ArtsAutosBooksBusinessEducationEntertainmentFamilyFashionFoodGamesGenderHealthHolidaysHomeHubPagesPersonal FinancePetsPoliticsReligionSportsTechnologyTravel
  • »
  • Holidays and Celebrations»
  • UK Holidays

11th Night Bonfires

Updated on July 25, 2013

Bonfire

On 12th July 1690 beacons were lit as a guide for King William journey to the Battle of the Borne.

Bonfires are now lit as a representation of the traditional beacons.

The bonfires are generally lit on the night of the 11th July (depending on actual day of week - may be changed to a Friday/Saturday). This is the day before the main parade known as the 12th July. The bonfire in Moygashel, Dungannon, was lit on the Saturday night before the 12th - lit on 6th July 2013.

12th July is a traditional parade of Orange men and women. These parades are to commemorate the Battle of the Boyne which took place on 12th July 1690 when William of Orange beat the Catholic King James II.

The main source for burning bonfires was traditionally old tyres. These produced a lot of black smoke and fumes which were far from ideal.

More recently wooden pallets are being used as these are easier to build into a predesigned shape.

Local residents often ake this opportunity to leave out old furniture, sofas etc which are placed on the bonfire.

Generally bonfires are built as large as possible - the more wooden pallets etc the better.

On some occasions a grant from the local council could be applied for if your bonfire meets certain conditions eg only burn wooden pallets, no burning of flags etc.


Bonfire in Killicomaine, Portadown, Armagh in July 2013

Fire Stations

Fire stations are on high alert for the 11th night bonfires.

There is always a danger that the bonfire is too large and could get out of control. Maybe the bonfire is to near to homes and buildings.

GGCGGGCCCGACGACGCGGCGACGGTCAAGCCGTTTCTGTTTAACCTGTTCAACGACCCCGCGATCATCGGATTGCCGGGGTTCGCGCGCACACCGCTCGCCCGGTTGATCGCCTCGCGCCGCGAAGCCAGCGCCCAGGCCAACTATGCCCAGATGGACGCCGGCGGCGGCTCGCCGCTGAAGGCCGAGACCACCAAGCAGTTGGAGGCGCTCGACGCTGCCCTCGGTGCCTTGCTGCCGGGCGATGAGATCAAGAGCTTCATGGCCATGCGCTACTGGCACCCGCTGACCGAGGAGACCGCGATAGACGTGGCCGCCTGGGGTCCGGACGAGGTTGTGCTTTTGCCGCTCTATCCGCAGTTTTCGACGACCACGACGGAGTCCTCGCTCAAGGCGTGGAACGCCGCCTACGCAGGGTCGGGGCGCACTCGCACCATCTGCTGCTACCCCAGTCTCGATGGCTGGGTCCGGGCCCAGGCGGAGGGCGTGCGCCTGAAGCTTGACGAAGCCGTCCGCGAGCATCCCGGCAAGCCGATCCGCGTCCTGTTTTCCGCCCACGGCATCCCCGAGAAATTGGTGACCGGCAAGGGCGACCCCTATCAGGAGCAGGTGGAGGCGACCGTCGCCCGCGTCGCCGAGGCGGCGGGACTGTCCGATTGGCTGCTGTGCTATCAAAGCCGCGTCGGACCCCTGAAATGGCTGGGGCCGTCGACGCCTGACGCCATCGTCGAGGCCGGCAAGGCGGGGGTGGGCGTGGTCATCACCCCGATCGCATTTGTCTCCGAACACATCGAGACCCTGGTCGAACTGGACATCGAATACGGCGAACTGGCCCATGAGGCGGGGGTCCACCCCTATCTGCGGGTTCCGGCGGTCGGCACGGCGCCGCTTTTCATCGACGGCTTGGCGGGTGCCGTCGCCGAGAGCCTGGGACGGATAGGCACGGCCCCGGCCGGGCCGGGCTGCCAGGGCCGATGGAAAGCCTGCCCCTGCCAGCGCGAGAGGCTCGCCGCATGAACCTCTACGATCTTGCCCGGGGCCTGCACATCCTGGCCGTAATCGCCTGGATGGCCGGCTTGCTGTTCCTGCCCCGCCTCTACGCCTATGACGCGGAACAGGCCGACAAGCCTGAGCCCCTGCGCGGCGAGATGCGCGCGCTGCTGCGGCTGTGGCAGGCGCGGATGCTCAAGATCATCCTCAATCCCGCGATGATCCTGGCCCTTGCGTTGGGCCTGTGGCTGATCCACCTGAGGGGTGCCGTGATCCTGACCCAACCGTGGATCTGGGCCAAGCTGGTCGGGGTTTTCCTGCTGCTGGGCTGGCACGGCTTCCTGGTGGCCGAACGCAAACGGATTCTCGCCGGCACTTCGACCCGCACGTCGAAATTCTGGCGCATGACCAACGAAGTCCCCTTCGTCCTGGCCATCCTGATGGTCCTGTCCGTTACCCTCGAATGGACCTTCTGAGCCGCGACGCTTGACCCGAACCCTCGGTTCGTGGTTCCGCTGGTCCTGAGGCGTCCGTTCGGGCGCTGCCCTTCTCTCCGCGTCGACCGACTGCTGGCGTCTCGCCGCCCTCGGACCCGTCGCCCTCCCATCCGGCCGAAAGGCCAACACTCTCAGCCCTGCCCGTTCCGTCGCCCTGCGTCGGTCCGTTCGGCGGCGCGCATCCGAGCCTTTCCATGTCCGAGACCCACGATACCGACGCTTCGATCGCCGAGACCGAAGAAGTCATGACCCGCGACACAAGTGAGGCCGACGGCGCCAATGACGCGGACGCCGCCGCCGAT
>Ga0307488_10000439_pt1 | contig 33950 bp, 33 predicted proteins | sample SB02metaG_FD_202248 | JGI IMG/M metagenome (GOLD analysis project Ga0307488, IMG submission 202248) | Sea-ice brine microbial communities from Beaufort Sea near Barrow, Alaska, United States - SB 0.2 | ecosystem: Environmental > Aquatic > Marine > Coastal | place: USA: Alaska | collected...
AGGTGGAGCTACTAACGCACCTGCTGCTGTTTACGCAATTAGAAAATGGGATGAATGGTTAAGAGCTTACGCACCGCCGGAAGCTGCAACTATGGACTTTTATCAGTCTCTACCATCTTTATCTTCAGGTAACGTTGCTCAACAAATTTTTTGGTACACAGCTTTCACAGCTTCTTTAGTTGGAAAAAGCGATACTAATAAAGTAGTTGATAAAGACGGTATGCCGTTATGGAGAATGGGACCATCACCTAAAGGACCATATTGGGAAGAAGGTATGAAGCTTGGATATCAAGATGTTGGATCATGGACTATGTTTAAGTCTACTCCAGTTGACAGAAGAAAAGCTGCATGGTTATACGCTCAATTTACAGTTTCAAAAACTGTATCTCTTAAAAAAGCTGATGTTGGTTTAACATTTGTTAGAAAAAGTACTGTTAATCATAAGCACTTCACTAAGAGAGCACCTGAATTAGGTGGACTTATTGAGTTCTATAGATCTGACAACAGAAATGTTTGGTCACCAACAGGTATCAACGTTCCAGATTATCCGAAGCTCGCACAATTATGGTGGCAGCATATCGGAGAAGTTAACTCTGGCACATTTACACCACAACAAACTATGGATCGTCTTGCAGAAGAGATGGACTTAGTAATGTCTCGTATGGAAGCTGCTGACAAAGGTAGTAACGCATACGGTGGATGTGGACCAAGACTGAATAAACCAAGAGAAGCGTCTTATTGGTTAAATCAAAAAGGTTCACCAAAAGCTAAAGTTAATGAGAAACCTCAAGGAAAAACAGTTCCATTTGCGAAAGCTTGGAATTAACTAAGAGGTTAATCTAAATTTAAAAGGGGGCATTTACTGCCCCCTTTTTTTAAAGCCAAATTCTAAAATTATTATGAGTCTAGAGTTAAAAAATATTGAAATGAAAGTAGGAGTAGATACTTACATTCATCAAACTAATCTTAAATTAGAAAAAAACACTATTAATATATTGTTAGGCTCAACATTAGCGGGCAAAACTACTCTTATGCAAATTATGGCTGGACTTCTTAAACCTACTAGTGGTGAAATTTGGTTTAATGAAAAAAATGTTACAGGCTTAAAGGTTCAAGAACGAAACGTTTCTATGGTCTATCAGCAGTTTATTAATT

Bonfires need to supervised. A bonfire community should be set up to control the project eg collecting materials for burning, building of the bonfire and the actual lighting and burning of the bonfire, what to do in the event of the bonfire getting out of control.

The ratio of the bonfire to buildings should be at least 1 to 5 eg if bonfire is 3 metres high then buildings should be 5 times away eg 15 metres from bonfire.

Never build a den or hut inside the bonfire - children could be trapped inside this.

No flammable liquids should be used to start the bonfire.

Burning tyres produce gas and particulars which are contained in the smoke.


Edgarstown Bonfire in Portadown, Co Armagh - July 2013

This is just the start of the making of the bonfire - see this bonfire burning - see below for video.
This is just the start of the making of the bonfire - see this bonfire burning - see below for video.

Bonfire Montague Street Portadown July 2013

Bonfire

Are you attending a bonfire this 11th July

See results

2012 bonfires

In July 2012 fire crews dealt with 95 call-outs relating to 11th night bonfires.

This was a decrease of 50% of the previous year total call-outs.

There was a major blaze in the Holyland area which caused a house to partially collapse. Seven fire engines together with a specialised team attended the fire. Some houses were evacuated as a precaution. No one was hurt or injured.


Problems

Problems can arise from some bonfires.

They can take a few weeks for materials to be gathered and can become an eyesore.

Possible pollution in the environment.

Can cause damage to nearby property if built too large or too near. Damage to road surface if near road.

Sometimes the bonfire can look like a landfill site - old fridges and sofas etc being littered on the site.


Bonfire in Killyman Road, Dungannon, County Tyrone - July 2013

Cunninghams Lane Dungannon Bonfire

Comments

    0 of 8192 characters used
    Post Comment

    • Mavis Hazelton profile image
      Author

      Mavis 4 years ago from Northern Ireland

      Thanks for comment

    • jabelufiroz profile image

      Firoz 4 years ago from India

      Impressive hub. Voted up.